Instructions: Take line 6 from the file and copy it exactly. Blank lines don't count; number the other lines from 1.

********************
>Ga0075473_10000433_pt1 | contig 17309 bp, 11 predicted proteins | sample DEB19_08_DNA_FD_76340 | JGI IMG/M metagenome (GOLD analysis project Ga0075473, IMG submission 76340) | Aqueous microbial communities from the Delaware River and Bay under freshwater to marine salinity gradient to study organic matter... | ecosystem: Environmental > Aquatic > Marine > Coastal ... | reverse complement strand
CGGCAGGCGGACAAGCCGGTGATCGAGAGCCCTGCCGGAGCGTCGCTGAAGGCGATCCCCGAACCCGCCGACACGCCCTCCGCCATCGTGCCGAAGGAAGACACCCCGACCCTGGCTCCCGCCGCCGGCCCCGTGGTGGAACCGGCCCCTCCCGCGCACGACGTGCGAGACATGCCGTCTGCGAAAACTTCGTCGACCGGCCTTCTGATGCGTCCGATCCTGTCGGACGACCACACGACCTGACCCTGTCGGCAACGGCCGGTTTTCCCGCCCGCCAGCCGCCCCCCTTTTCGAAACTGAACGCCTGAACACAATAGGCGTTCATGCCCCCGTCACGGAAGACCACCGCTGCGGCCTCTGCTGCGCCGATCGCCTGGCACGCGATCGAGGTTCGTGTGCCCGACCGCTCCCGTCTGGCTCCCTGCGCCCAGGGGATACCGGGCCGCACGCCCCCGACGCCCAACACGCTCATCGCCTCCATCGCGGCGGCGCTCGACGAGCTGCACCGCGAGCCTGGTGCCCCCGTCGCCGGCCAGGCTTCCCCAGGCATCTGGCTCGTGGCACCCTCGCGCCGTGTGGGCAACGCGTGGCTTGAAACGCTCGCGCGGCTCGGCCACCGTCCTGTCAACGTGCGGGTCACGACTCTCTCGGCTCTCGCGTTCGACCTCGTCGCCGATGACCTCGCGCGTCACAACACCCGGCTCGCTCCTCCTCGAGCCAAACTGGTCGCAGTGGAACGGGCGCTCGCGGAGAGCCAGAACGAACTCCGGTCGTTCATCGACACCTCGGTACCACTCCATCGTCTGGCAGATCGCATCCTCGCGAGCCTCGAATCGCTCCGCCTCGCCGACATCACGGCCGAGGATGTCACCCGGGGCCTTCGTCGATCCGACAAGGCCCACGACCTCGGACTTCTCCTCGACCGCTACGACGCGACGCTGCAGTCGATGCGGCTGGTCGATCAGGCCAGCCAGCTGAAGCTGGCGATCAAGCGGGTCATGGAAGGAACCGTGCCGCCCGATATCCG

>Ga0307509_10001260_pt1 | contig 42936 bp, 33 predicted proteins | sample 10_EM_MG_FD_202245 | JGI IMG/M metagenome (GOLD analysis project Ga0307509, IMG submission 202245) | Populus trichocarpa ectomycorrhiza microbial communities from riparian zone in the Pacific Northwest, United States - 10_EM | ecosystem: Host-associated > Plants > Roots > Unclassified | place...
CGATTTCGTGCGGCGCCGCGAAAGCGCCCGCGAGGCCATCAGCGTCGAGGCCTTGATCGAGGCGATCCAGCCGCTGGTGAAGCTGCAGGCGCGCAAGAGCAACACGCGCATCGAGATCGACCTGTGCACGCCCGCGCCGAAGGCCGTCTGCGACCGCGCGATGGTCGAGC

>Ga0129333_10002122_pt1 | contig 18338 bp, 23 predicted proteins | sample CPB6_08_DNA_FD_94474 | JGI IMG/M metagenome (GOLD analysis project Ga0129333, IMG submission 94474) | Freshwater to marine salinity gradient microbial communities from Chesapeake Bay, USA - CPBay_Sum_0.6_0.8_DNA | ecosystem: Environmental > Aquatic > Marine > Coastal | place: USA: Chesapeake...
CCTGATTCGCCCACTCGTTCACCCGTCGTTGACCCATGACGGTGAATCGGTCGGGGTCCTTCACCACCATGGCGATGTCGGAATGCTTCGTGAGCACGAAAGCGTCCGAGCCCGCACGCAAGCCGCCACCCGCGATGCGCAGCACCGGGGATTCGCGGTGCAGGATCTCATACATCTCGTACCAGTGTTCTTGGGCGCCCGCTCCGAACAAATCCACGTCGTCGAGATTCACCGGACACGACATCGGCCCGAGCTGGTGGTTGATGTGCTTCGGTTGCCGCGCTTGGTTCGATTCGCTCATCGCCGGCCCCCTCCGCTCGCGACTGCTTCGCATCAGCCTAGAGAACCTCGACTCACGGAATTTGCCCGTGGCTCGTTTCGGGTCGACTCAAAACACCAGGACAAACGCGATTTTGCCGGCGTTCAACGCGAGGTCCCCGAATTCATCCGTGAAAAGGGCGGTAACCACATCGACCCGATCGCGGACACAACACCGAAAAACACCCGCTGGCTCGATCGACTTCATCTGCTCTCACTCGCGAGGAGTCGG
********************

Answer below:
CCTGATTCGCCCACTCGTTCACCCGTCGTTGACCCATGACGGTGAATCGGTCGGGGTCCTTCACCACCATGGCGATGTCGGAATGCTTCGTGAGCACGAAAGCGTCCGAGCCCGCACGCAAGCCGCCACCCGCGATGCGCAGCACCGGGGATTCGCGGTGCAGGATCTCATACATCTCGTACCAGTGTTCTTGGGCGCCCGCTCCGAACAAATCCACGTCGTCGAGATTCACCGGACACGACATCGGCCCGAGCTGGTGGTTGATGTGCTTCGGTTGCCGCGCTTGGTTCGATTCGCTCATCGCCGGCCCCCTCCGCTCGCGACTGCTTCGCATCAGCCTAGAGAACCTCGACTCACGGAATTTGCCCGTGGCTCGTTTCGGGTCGACTCAAAACACCAGGACAAACGCGATTTTGCCGGCGTTCAACGCGAGGTCCCCGAATTCATCCGTGAAAAGGGCGGTAACCACATCGACCCGATCGCGGACACAACACCGAAAAACACCCGCTGGCTCGATCGACTTCATCTGCTCTCACTCGCGAGGAGTCGG